32. ^ Patton, Leslie; Gammeltoft, Nikolaj (October 17, 2011). "Bloomberg News: Green Mountain Drops as David Einhorn Says Market 'Limited'". Businessweek.com. New York. Bloomberg News. Archived from the original on July 1, 2012. Retrieved July 7, 2012.
  33. ^ "David Einhorn cash case against Apple Inc rests on unusual legal tactic". The Indian Express. Reuters. February 10, 2013. Retrieved February 23, 2013.
  34. ^ Benoit, David (February 22, 2013). "Einhorn's Apple Victory Seen as Legal Precedent in Corporate Governance". The Wall Street Journal. Retrieved February 23, 2013.
  35. ^ Strumpf, Dan; Bray, Chad; Lessin, Jessica E. (February 22, 2013). "Judge Grants David Einhorn's Bid to Block Apple Proxy Vote". The Wall Street Journal. Retrieved February 23, 2013.
  36. ^ Chung, Juliet; Benoit, David (May 4, 2015). "The Wall Street Journal: Einhorn Hits Fracking Stocks". WSJ.com. New York.
  37. ^ "Greenlight Fracking". CNBC. Retrieved May 16, 2016.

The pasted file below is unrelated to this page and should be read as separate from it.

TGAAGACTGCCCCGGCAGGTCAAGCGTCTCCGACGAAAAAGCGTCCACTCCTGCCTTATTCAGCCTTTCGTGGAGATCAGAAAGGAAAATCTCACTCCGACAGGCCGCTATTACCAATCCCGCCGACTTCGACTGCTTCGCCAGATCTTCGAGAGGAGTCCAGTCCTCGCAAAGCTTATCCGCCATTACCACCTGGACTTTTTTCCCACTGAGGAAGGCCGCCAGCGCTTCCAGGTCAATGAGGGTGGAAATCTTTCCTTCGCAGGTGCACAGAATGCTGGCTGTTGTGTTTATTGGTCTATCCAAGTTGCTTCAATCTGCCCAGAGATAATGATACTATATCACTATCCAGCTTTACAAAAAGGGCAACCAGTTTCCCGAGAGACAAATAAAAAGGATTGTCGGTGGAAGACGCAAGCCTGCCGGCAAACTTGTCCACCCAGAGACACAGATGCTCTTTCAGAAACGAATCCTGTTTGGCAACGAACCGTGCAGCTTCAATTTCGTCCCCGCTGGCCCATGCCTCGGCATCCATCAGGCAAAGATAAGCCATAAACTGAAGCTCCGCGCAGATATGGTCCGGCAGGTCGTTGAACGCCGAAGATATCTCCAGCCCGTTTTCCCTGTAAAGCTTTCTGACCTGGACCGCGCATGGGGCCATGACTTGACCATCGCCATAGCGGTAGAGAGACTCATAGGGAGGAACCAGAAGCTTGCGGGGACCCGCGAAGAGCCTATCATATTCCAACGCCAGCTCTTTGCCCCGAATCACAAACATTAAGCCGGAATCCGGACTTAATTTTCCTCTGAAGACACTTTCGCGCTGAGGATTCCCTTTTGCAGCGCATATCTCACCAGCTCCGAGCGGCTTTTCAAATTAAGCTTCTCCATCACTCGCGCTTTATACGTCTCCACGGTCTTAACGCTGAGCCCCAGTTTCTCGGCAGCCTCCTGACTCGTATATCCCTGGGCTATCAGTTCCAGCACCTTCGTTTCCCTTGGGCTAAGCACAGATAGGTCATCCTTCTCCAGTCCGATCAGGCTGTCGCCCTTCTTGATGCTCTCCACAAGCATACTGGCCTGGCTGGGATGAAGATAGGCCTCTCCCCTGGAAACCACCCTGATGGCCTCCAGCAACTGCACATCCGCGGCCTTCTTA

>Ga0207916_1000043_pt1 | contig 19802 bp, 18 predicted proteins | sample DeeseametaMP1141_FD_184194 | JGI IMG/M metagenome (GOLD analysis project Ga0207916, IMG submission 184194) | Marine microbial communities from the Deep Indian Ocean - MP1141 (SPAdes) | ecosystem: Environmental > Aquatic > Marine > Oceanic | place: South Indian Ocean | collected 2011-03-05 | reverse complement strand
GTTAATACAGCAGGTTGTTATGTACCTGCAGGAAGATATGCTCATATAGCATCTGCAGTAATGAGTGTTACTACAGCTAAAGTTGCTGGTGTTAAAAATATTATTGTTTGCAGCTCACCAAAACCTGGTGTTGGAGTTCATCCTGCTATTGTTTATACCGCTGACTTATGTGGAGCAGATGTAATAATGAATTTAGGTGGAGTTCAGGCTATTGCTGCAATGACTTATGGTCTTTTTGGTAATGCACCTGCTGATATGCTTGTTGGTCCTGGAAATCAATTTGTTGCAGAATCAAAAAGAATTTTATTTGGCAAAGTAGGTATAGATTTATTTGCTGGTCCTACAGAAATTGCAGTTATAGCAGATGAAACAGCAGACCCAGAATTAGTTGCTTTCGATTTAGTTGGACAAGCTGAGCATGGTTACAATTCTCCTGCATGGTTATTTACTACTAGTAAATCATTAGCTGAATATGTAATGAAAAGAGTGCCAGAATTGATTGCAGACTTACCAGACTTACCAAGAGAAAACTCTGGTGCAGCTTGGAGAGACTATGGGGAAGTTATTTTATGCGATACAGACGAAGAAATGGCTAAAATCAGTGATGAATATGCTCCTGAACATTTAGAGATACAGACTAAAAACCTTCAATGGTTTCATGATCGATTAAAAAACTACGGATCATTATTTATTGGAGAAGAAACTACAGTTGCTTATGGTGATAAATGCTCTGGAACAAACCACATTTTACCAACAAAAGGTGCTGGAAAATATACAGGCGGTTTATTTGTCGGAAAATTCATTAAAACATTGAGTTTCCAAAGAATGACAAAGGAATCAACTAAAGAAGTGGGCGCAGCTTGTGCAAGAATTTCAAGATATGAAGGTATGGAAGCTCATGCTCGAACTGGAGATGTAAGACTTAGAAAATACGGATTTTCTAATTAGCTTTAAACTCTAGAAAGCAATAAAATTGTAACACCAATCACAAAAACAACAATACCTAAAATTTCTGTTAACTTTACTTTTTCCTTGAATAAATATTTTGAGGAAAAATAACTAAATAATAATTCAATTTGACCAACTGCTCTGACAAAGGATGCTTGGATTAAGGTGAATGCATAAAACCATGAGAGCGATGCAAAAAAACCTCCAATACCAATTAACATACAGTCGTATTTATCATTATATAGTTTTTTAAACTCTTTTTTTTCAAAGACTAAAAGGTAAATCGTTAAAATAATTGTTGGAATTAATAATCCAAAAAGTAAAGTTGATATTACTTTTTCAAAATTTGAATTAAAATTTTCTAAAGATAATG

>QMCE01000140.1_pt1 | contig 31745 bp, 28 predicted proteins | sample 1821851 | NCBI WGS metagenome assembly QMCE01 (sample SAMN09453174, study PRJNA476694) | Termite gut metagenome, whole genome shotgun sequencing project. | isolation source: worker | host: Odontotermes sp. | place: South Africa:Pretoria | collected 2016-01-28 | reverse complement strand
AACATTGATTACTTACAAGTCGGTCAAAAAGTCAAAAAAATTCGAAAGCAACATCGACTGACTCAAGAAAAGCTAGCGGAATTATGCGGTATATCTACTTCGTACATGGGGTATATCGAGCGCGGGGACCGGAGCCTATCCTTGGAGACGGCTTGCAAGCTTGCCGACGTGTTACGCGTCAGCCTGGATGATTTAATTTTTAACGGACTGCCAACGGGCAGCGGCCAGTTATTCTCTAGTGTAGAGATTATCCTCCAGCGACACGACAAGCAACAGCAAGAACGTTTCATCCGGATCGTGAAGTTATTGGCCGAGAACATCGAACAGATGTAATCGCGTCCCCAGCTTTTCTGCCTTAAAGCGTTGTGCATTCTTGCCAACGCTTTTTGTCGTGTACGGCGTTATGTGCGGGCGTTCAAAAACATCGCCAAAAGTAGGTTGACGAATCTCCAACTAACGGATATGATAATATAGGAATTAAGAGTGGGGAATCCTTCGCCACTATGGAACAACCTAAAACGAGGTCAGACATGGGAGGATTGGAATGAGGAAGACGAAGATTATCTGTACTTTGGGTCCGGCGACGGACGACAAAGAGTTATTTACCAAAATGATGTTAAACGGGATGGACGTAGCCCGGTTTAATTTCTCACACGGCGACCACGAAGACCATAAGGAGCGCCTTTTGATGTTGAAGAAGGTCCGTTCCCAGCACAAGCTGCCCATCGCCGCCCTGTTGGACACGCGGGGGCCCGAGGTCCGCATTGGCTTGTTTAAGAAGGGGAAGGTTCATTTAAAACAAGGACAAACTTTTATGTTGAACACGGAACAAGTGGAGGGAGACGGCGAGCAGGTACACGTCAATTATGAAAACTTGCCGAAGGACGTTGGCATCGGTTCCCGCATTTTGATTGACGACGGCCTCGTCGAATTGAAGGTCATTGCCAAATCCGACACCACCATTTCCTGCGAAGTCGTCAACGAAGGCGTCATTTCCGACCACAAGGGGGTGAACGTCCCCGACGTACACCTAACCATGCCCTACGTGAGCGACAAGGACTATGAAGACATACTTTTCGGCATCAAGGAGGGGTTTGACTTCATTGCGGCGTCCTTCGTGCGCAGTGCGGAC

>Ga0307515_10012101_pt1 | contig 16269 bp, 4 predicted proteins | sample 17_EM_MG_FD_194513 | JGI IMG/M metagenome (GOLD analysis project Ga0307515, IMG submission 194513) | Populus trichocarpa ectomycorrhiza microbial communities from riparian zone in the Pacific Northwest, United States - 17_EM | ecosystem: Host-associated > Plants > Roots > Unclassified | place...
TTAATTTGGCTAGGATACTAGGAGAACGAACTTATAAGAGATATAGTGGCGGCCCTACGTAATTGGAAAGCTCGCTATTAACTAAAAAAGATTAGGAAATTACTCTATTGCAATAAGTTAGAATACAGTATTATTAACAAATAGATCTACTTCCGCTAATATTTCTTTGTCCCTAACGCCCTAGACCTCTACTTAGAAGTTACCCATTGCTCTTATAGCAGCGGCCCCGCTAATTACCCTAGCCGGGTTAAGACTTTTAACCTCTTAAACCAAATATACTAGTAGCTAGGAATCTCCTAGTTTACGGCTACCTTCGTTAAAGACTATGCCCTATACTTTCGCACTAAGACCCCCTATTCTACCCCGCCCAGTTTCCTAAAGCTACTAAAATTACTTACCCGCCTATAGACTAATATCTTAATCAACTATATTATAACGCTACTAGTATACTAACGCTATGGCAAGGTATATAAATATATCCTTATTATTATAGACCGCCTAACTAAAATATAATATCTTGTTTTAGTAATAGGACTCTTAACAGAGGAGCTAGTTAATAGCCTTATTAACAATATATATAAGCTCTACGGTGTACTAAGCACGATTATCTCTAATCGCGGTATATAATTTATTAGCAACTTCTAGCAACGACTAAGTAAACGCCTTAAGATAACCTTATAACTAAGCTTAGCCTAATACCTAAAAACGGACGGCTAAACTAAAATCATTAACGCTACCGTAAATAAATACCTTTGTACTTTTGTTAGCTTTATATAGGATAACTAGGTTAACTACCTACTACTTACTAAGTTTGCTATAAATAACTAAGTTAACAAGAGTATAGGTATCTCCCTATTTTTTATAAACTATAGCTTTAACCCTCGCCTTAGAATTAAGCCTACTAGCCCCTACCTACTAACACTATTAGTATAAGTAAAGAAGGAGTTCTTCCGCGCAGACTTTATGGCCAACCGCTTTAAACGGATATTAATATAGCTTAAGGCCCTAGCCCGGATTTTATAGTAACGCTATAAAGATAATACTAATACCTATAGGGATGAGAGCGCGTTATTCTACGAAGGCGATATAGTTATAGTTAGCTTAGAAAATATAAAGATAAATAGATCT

38. ^ "Engagements; Cheryl Strauss, David Einhorn". The New York Times. July 25, 1993.
  39. ^ Smith, Emily (February 23, 2017). "Hedge fund billionaire David Einhorn heading for divorce". Page Six. Retrieved February 24, 2017.
  40. ^ a b Christopher Keating, Greenwich: Ground Zero For Campaign Cash, Hartford Courant (May 26, 2012).
  41. ^ "David Einhorn Political Contribution List".
  42. ^ "Einhorn Moves Markets — Except When It Comes to Apple".
  43. ^ "When David Einhorn Talks, Markets Listen—Usually". Bloomberg.com. March 22, 2013. Retrieved February 23, 2017.
  44. ^ Ziegler, Maseena (December 1, 2012). "When Quitting Is Not An Option - How You Can Find Purpose And Fulfillment Through Your Career". Forbes. Retrieved December 27, 2012.
  45. ^ David Einhorn Exits Billionaire Club After Horrible Investment Run
  46. ^ Bob Pajich, "David Einhorn Donates All $$659,730 WSOP Winnings", CardPlayer (website), 2006/08/08.
  47. ^ "Statement from Michael Brown, City Year CEO & Co-Founder, On David Einhorn's Participation in One Drop Poker Tournament". Sacramento Bee. July 3, 2012. Archived from the original on July 11, 2012. Retrieved July 3, 2012.
  48. ^ "Event #55: The Big One for One Drop - No-Limit Hold'em". WSOP. July 3, 2012. Retrieved July 3, 2012.
  49. ^ "New York Mets select David Einhorn as preferred partner" (Press release). New York Mets. May 26, 2011. Retrieved May 26, 2011.
  50. ^ Rubin, Adam (May 29, 2010). "Source outlines Mets-David Einhorn deal". ESPN.com. Retrieved May 29, 2011.
  51. ^ Sandomir, Richard (September 1, 2011). "Mets' Deal With Einhorn Is Off". The New York Times. Retrieved September 1, 2011.